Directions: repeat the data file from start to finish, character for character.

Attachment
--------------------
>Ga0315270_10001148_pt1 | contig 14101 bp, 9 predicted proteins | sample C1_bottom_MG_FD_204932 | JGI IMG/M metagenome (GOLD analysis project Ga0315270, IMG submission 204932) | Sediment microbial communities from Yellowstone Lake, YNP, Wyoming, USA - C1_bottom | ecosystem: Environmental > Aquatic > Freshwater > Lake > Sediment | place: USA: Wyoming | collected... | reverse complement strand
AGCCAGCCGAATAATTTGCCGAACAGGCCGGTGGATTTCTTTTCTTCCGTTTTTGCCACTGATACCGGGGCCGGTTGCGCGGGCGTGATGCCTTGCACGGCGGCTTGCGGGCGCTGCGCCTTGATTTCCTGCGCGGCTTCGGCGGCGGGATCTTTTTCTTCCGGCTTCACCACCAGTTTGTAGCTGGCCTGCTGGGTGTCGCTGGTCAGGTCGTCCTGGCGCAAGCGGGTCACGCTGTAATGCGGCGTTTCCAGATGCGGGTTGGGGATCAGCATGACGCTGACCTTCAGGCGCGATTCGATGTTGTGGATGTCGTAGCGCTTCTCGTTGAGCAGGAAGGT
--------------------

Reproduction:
>Ga0315270_10001148_pt1 | contig 14101 bp, 9 predicted proteins | sample C1_bottom_MG_FD_204932 | JGI IMG/M metagenome (GOLD analysis project Ga0315270, IMG submission 204932) | Sediment microbial communities from Yellowstone Lake, YNP, Wyoming, USA - C1_bottom | ecosystem: Environmental > Aquatic > Freshwater > Lake > Sediment | place: USA: Wyoming | collected... | reverse complement strand
AGCCAGCCGAATAATTTGCCGAACAGGCCGGTGGATTTCTTTTCTTCCGTTTTTGCCACTGATACCGGGGCCGGTTGCGCGGGCGTGATGCCTTGCACGGCGGCTTGCGGGCGCTGCGCCTTGATTTCCTGCGCGGCTTCGGCGGCGGGATCTTTTTCTTCCGGCTTCACCACCAGTTTGTAGCTGGCCTGCTGGGTGTCGCTGGTCAGGTCGTCCTGGCGCAAGCGGGTCACGCTGTAATGCGGCGTTTCCAGATGCGGGTTGGGGATCAGCATGACGCTGACCTTCAGGCGCGATTCGATGTTGTGGATGTCGTAGCGCTTCTCGTTGAGCAGGAAGGT